Marsh Award for Marine and Freshwater Conservation

2013 - Dr David Bilton

David Bilton, pictured right, is an exceptional researcher whose work has implications for our understanding of large-scale ecological patterns, and conservation. David has a wide range of research interests covering many groups of animals, including seabirds, aquatic bugs, woodlice, marine invertebrates and small mammals, plus excursions into coastal vegetation. However, it is his expertise and specialism in water beetles that really marks him out as a significant figure in biological conservation. David uniquely uses water beetles as systems for obtaining broader insights and has gained an international reputation in the ecology, conservation biology and biogeography of aquatic organisms. David has developed a comprehensive and truly multidisciplinary research programme that includes molecular ecology, ecophysiology, community structure, macroecology, population genetics and climate change.

David has published over 140 scientific papers, many of which are very highly cited by his peers. He has made seminal contributions to our understanding of historical biogeography, including the recognition of northern refugia for temperate taxa, and more recently has worked extensively on the link between organismal physiology and range size, showing that rare and common species often differ fundamentally in their thermal biology – work which has clear implications for our understanding of responses to global change.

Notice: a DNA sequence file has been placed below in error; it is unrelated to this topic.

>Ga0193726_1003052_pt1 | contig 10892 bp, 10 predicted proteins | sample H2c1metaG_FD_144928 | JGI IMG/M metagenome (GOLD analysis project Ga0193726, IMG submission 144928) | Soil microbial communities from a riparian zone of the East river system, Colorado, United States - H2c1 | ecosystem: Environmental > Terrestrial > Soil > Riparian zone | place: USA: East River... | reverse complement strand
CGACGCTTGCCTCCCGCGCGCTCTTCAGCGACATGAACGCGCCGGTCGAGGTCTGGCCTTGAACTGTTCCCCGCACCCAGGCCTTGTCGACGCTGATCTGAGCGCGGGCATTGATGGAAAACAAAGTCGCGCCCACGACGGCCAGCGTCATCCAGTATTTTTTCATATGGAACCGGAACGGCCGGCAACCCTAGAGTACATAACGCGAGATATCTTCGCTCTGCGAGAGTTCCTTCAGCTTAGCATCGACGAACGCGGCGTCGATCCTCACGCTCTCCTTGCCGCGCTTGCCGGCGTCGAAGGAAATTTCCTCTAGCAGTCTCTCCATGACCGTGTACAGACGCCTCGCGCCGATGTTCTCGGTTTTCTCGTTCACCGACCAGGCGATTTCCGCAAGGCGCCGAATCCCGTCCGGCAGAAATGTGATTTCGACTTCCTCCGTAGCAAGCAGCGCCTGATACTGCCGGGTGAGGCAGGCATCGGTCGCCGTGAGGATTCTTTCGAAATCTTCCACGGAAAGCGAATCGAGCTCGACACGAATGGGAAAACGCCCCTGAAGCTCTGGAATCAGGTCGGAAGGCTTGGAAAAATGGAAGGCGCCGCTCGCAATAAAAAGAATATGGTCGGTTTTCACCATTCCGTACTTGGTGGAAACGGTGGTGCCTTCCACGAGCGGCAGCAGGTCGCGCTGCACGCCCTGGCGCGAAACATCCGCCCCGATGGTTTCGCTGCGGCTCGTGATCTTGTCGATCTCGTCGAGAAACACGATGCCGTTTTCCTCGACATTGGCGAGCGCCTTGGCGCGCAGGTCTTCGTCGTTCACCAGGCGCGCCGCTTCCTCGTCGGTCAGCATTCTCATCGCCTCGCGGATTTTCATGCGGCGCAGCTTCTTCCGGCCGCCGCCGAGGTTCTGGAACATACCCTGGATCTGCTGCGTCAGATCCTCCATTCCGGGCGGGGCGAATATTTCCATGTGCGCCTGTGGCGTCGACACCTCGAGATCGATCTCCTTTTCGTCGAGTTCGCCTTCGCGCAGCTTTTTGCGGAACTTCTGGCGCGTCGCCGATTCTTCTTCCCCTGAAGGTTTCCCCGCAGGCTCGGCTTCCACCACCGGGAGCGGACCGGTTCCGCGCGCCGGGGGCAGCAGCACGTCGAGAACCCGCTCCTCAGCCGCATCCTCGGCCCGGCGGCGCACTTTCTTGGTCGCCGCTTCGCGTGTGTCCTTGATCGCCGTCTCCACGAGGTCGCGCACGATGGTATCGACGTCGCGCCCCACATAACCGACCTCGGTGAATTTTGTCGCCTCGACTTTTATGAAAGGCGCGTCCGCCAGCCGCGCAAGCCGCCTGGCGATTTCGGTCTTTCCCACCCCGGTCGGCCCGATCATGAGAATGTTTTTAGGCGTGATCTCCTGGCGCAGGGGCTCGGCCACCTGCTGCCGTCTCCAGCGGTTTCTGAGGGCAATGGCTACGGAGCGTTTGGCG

A particular strength is the way in which David combines his expertise in the natural history and taxonomy of water beetles with identifying the ecological and evolutionary drivers of organismal diversity and distribution, and by extension, conservation biology. An appreciation of David’s research contributions is proven by the fact that six species of aquatic beetles and other invertebrates have been named after him! He has also described over 20 new species himself, from various parts of the world. His new co-authored guide to aquatic-beetle identification will be welcomed by policy makers and amateur enthusiasts, as well as fellow scientists. He fully deserves this award.


The Zoological Society of London
Regent's Park